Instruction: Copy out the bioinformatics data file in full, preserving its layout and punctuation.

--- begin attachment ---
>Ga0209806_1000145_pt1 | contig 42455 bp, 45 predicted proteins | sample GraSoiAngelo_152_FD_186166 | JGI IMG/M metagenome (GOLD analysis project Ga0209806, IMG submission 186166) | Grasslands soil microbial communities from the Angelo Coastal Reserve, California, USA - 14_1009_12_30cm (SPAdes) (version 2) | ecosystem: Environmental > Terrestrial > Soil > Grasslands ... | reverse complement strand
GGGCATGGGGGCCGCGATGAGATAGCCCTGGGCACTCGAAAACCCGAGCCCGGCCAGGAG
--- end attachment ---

>Ga0209806_1000145_pt1 | contig 42455 bp, 45 predicted proteins | sample GraSoiAngelo_152_FD_186166 | JGI IMG/M metagenome (GOLD analysis project Ga0209806, IMG submission 186166) | Grasslands soil microbial communities from the Angelo Coastal Reserve, California, USA - 14_1009_12_30cm (SPAdes) (version 2) | ecosystem: Environmental > Terrestrial > Soil > Grasslands ... | reverse complement strand
GGGCATGGGGGCCGCGATGAGATAGCCCTGGGCACTCGAAAACCCGAGCCCGGCCAGGAG